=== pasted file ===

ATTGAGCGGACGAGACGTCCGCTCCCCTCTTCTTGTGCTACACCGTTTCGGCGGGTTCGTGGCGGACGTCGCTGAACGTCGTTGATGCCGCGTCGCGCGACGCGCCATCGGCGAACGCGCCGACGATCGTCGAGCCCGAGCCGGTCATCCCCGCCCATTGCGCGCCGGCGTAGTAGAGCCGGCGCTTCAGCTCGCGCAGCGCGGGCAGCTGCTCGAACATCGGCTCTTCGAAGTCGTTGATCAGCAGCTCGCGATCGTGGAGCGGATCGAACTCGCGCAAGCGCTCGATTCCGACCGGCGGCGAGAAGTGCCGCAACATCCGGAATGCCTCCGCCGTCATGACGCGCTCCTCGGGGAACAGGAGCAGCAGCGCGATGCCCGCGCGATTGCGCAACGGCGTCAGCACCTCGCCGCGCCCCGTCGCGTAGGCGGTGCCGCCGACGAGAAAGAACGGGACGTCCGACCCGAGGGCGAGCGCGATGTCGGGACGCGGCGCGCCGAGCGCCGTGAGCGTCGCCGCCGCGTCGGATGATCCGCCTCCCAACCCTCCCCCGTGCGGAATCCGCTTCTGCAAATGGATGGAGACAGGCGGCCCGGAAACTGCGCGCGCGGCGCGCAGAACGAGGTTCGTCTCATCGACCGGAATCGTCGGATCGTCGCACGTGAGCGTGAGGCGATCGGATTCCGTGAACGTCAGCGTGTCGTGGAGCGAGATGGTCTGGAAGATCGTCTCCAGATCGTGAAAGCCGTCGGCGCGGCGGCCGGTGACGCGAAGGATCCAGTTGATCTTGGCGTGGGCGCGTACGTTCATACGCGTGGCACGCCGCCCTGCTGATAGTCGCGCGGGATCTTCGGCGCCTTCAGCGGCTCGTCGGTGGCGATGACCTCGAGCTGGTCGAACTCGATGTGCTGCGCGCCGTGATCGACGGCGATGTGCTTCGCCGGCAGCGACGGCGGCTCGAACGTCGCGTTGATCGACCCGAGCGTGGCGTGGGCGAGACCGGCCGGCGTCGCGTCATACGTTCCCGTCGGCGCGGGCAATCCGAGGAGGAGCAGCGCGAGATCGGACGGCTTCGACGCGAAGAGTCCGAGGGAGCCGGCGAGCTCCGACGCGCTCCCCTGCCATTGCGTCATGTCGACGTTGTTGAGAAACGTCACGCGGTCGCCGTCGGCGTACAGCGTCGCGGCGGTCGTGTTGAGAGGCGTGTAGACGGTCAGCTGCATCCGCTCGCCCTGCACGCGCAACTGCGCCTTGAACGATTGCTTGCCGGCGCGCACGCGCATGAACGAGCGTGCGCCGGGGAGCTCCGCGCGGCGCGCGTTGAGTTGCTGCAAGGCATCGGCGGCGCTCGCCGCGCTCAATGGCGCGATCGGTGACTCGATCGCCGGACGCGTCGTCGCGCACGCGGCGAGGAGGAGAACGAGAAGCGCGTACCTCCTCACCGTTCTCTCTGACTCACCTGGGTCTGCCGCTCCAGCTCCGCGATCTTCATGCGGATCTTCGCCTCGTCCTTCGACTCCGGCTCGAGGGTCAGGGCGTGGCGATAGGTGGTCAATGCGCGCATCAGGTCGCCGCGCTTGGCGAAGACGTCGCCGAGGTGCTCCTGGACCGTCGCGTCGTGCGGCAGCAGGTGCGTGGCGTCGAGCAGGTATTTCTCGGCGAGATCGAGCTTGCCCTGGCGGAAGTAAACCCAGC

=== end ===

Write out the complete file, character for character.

ATTGAGCGGACGAGACGTCCGCTCCCCTCTTCTTGTGCTACACCGTTTCGGCGGGTTCGTGGCGGACGTCGCTGAACGTCGTTGATGCCGCGTCGCGCGACGCGCCATCGGCGAACGCGCCGACGATCGTCGAGCCCGAGCCGGTCATCCCCGCCCATTGCGCGCCGGCGTAGTAGAGCCGGCGCTTCAGCTCGCGCAGCGCGGGCAGCTGCTCGAACATCGGCTCTTCGAAGTCGTTGATCAGCAGCTCGCGATCGTGGAGCGGATCGAACTCGCGCAAGCGCTCGATTCCGACCGGCGGCGAGAAGTGCCGCAACATCCGGAATGCCTCCGCCGTCATGACGCGCTCCTCGGGGAACAGGAGCAGCAGCGCGATGCCCGCGCGATTGCGCAACGGCGTCAGCACCTCGCCGCGCCCCGTCGCGTAGGCGGTGCCGCCGACGAGAAAGAACGGGACGTCCGACCCGAGGGCGAGCGCGATGTCGGGACGCGGCGCGCCGAGCGCCGTGAGCGTCGCCGCCGCGTCGGATGATCCGCCTCCCAACCCTCCCCCGTGCGGAATCCGCTTCTGCAAATGGATGGAGACAGGCGGCCCGGAAACTGCGCGCGCGGCGCGCAGAACGAGGTTCGTCTCATCGACCGGAATCGTCGGATCGTCGCACGTGAGCGTGAGGCGATCGGATTCCGTGAACGTCAGCGTGTCGTGGAGCGAGATGGTCTGGAAGATCGTCTCCAGATCGTGAAAGCCGTCGGCGCGGCGGCCGGTGACGCGAAGGATCCAGTTGATCTTGGCGTGGGCGCGTACGTTCATACGCGTGGCACGCCGCCCTGCTGATAGTCGCGCGGGATCTTCGGCGCCTTCAGCGGCTCGTCGGTGGCGATGACCTCGAGCTGGTCGAACTCGATGTGCTGCGCGCCGTGATCGACGGCGATGTGCTTCGCCGGCAGCGACGGCGGCTCGAACGTCGCGTTGATCGACCCGAGCGTGGCGTGGGCGAGACCGGCCGGCGTCGCGTCATACGTTCCCGTCGGCGCGGGCAATCCGAGGAGGAGCAGCGCGAGATCGGACGGCTTCGACGCGAAGAGTCCGAGGGAGCCGGCGAGCTCCGACGCGCTCCCCTGCCATTGCGTCATGTCGACGTTGTTGAGAAACGTCACGCGGTCGCCGTCGGCGTACAGCGTCGCGGCGGTCGTGTTGAGAGGCGTGTAGACGGTCAGCTGCATCCGCTCGCCCTGCACGCGCAACTGCGCCTTGAACGATTGCTTGCCGGCGCGCACGCGCATGAACGAGCGTGCGCCGGGGAGCTCCGCGCGGCGCGCGTTGAGTTGCTGCAAGGCATCGGCGGCGCTCGCCGCGCTCAATGGCGCGATCGGTGACTCGATCGCCGGACGCGTCGTCGCGCACGCGGCGAGGAGGAGAACGAGAAGCGCGTACCTCCTCACCGTTCTCTCTGACTCACCTGGGTCTGCCGCTCCAGCTCCGCGATCTTCATGCGGATCTTCGCCTCGTCCTTCGACTCCGGCTCGAGGGTCAGGGCGTGGCGATAGGTGGTCAATGCGCGCATCAGGTCGCCGCGCTTGGCGAAGACGTCGCCGAGGTGCTCCTGGACCGTCGCGTCGTGCGGCAGCAGGTGCGTGGCGTCGAGCAGGTATTTCTCGGCGAGATCGAGCTTGCCCTGGCGGAAGTAAACCCAGC